A Mother’s work is never done (85 sec)

A mother raccoon is teaching her cub how to climb a tree.

 

 

Guess.What.Day.It.Is?

caleb, wednesday


It’s going to be a long week…


Notes:

  • Source: My Modern Met (12 Funny Photos of Animals on top of things)
  • Background on Caleb/Wednesday/Hump Day Posts and Geico’s original commercial: Let’s Hit it Again

 

Don’t like Classical? Lower form than Animal.


A zoo in Belgium has released amazing footage which seems to show their elephants swaying in time to live classical music.

Guess.What.Day.It.Is?

caleb-camel-baby-hump-day

Caleb Jr.!


Notes:

Monday Morning Wake Up Call: Brush Teeth. And go.


Kiboko, a 31 year old Hippopotamus, opens her mouth for tooth cleaning with a new 5-foot (1.5 meter) toothbrush at the Himeji Zoo on June 4, 2015 in Himeji, Japan. Kiboko’s teeth are annually cleaned by zoo keepers and elementary school children as part of tooth cleaning education for children. June 4th is the national cavity prevention awareness day in Japan.


Guess.What.Day.It.Is?

wednesday-hump-day-camel-caleb-kiss


Thank you Horty.

Dance of Birth

David Strege @ Grindtv.com with First steps of baby elephant is touching scene:

Amy Attenborough of the Londolozi Game Reserve wrote that great ceremony accompanies the first steps a baby elephant makes, as the herd closes in to give support to the baby and the mother, after her 22-month pregnancy.

“We watched the elephants perform the dance of birth where they pirouetted in tight circles around themselves and waltzed around each other to the music of their rumbling,” Attenborough wrote.

The three elephants surrounding the baby helped it get up and steadied it on its feet. Attenborough said she was stressed, worrying the elephants might trample the baby elephant, though it appears the elephants were merely helping it stay upright until it found the strength to walk on its own.

“They also touched their trunks to it tenderly, taking turns to greet the new member of the family, all the while rumbling in the deeply comforting way that speaks to elephants and humans alike.”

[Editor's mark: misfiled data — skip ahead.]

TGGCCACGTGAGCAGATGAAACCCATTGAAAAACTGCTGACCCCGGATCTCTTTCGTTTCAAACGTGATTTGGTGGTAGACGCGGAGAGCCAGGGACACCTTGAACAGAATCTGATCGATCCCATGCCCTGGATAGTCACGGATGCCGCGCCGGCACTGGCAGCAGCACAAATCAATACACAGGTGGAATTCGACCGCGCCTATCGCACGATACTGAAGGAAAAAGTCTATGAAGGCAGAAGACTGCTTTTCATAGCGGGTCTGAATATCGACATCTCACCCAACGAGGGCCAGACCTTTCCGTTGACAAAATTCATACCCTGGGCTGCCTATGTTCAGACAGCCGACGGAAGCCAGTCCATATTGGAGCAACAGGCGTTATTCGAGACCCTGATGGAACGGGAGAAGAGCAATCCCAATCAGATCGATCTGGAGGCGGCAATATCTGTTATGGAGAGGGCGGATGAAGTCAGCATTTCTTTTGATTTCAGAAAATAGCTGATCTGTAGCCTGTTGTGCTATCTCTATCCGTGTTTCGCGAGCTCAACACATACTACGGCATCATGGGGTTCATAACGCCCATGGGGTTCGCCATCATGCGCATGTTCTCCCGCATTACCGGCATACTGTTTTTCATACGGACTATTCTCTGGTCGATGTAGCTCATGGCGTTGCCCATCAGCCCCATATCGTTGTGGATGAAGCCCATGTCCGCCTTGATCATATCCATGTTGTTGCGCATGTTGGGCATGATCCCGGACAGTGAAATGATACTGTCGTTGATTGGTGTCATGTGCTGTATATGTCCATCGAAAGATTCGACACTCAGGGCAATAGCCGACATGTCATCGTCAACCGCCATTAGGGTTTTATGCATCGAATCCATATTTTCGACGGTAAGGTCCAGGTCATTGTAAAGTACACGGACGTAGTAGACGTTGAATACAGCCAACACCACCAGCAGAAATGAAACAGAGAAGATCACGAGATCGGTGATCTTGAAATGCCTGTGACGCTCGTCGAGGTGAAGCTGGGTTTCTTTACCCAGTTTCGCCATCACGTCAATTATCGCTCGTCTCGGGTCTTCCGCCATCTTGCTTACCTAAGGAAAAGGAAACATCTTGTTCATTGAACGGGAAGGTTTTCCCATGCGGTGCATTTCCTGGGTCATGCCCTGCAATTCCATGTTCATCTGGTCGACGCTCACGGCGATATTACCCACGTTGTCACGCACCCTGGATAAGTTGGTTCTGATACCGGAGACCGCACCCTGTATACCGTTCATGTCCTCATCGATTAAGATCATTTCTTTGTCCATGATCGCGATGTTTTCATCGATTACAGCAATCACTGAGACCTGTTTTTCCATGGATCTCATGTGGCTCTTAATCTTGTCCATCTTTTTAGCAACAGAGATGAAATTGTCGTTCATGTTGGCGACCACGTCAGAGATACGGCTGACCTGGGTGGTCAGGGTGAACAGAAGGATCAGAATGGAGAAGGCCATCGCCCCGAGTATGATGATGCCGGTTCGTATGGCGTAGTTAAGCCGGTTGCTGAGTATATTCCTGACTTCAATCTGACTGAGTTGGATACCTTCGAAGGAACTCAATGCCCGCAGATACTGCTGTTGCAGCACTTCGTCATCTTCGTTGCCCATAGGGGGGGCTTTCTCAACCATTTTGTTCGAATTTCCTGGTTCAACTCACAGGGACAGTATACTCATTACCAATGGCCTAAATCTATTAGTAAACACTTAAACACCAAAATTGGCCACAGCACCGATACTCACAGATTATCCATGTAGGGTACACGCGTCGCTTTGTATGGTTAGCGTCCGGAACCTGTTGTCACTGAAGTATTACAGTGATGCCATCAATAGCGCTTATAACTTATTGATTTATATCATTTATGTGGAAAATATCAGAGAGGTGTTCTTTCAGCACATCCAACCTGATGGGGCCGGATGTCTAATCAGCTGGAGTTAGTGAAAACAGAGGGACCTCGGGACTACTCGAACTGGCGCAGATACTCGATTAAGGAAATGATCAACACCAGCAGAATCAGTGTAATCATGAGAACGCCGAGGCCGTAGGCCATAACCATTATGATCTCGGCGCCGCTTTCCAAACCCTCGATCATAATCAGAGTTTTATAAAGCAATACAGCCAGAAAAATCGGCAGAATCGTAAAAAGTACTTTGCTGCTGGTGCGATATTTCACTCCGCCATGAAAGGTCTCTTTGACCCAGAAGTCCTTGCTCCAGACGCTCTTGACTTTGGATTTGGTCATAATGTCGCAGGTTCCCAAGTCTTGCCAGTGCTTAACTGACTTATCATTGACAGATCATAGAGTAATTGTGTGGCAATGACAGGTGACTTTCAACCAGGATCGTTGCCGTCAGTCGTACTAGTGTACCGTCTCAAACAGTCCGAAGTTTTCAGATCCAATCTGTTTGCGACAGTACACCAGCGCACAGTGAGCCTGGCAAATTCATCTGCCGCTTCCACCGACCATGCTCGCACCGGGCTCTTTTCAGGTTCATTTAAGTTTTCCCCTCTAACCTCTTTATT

It was, as Attenborough stated, an “incredibly touching scene.”


 

T.G.I.F.: It’s Been A Long Week


An excited baby elephant has fun clumsily climbing in and out of a big tub at the Elephantstay, an elephant sanctuary in Ayutthaya, Thailand.


T.G.I.F.: It’s been a long week

funny-gif-baby-elephant-group-egrets


Source: themetapicture

Sniff. A small puff of dust…

dog-nose-cute-adorable-pet

Few have looked closely at exactly what happens in a sniff. But recently some researchers have used a specialized photographic method that shows air flow in order to detect when, and how, dogs are sniffing… The sniff begins with muscles in the nostrils straining to draw a current of air into them — this allows a large amount of any air-based odorant to enter the nose. At the same time, the air already in the nose has to be displaced. Again, the nostrils quiver slightly to push the present air deeper into the nose, or off through slits in the side of the nose and backward, out the nose and out of the way. In this way, inhaled odors don’t need to jostle with the air already in the nose for access to the lining of the nose. Here’s why this is particularly special: the photography also reveals that the slight wind generated by the exhale in fact helps to pull more of the new scent in, by creating a current of air over it.

This action is markedly different from human sniffing, with our clumsy “in through one nostril hole, out through the same hole” method. If we want to get a good smell of something, we have to sniff-hyperventilate, inhaling repeatedly without strongly exhaling. Dogs naturally create tiny wind currents in exhalations that hurry the inhalations in. So for dogs, the sniff includes an exhaled component that helps the sniffer smell. This is visible: watch for a small puff of dust rising up from the ground as a dog investigates it with his nose…

We might notice if our coffee’s been sweetened with a teaspoon of sugar; a dog can detect a teaspoon of sugar diluted in a million gallons of water: two Olympic-sized pools full.”

~ Alexandra Horowitz, Inside of a Dog. What Dogs, See, Smell and Know


Credits: